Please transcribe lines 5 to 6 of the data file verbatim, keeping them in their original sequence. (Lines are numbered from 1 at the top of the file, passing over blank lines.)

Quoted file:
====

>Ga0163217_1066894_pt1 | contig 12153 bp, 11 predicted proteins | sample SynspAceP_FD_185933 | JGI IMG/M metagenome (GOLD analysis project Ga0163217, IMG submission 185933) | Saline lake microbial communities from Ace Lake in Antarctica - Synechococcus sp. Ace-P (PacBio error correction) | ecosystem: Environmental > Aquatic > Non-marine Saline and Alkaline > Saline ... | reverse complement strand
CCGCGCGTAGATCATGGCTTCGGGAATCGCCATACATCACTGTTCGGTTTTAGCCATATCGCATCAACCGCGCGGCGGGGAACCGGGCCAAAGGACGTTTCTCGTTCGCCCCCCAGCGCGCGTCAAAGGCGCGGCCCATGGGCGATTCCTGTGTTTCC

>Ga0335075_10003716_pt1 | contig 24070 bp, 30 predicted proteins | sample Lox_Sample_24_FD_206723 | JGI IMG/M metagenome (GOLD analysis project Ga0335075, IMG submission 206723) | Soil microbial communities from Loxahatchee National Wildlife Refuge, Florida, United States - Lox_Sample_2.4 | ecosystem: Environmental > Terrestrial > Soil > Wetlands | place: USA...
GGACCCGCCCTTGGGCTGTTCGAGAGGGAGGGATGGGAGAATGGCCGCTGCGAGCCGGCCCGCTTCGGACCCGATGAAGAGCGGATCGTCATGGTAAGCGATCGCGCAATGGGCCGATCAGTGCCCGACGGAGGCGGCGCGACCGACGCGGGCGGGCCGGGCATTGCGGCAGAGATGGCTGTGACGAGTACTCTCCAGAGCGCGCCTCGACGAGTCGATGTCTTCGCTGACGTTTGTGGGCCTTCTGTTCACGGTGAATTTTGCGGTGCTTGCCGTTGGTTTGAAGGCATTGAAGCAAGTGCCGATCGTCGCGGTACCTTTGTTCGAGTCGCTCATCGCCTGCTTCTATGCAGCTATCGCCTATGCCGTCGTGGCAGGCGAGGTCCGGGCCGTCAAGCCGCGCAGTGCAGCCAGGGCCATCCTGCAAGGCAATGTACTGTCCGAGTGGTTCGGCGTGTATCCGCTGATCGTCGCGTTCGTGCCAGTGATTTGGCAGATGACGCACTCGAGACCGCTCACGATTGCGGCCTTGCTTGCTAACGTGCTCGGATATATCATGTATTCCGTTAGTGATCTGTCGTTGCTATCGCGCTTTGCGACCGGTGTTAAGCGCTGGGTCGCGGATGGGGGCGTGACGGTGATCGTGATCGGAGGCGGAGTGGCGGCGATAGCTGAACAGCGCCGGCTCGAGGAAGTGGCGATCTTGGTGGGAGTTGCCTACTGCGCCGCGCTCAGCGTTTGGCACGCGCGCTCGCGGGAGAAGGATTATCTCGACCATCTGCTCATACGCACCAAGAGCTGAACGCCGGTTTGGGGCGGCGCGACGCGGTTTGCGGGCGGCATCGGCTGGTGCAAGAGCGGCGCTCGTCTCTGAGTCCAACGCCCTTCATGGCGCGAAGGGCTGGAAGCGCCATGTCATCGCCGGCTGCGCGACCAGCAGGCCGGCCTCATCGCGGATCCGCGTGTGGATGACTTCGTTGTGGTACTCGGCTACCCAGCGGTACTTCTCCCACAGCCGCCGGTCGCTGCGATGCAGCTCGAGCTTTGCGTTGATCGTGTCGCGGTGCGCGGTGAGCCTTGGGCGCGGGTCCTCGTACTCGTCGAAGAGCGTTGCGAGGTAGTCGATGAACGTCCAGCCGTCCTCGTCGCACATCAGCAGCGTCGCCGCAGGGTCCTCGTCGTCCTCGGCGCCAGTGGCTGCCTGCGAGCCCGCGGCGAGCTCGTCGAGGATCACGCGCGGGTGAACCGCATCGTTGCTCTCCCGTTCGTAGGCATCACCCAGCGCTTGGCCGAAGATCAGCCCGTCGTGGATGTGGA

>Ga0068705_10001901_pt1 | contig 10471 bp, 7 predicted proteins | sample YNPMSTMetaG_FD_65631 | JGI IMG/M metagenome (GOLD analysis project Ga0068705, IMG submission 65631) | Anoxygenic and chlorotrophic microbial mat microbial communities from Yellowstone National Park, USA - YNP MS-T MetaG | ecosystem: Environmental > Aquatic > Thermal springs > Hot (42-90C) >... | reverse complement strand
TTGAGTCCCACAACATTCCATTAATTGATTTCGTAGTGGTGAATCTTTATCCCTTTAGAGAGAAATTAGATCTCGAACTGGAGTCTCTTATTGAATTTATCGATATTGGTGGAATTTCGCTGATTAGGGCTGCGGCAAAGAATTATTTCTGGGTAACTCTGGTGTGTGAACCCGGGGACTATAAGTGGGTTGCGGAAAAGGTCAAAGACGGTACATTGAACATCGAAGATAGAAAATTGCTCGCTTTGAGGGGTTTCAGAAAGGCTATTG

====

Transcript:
>Ga0068705_10001901_pt1 | contig 10471 bp, 7 predicted proteins | sample YNPMSTMetaG_FD_65631 | JGI IMG/M metagenome (GOLD analysis project Ga0068705, IMG submission 65631) | Anoxygenic and chlorotrophic microbial mat microbial communities from Yellowstone National Park, USA - YNP MS-T MetaG | ecosystem: Environmental > Aquatic > Thermal springs > Hot (42-90C) >... | reverse complement strand
TTGAGTCCCACAACATTCCATTAATTGATTTCGTAGTGGTGAATCTTTATCCCTTTAGAGAGAAATTAGATCTCGAACTGGAGTCTCTTATTGAATTTATCGATATTGGTGGAATTTCGCTGATTAGGGCTGCGGCAAAGAATTATTTCTGGGTAACTCTGGTGTGTGAACCCGGGGACTATAAGTGGGTTGCGGAAAAGGTCAAAGACGGTACATTGAACATCGAAGATAGAAAATTGCTCGCTTTGAGGGGTTTCAGAAAGGCTATTG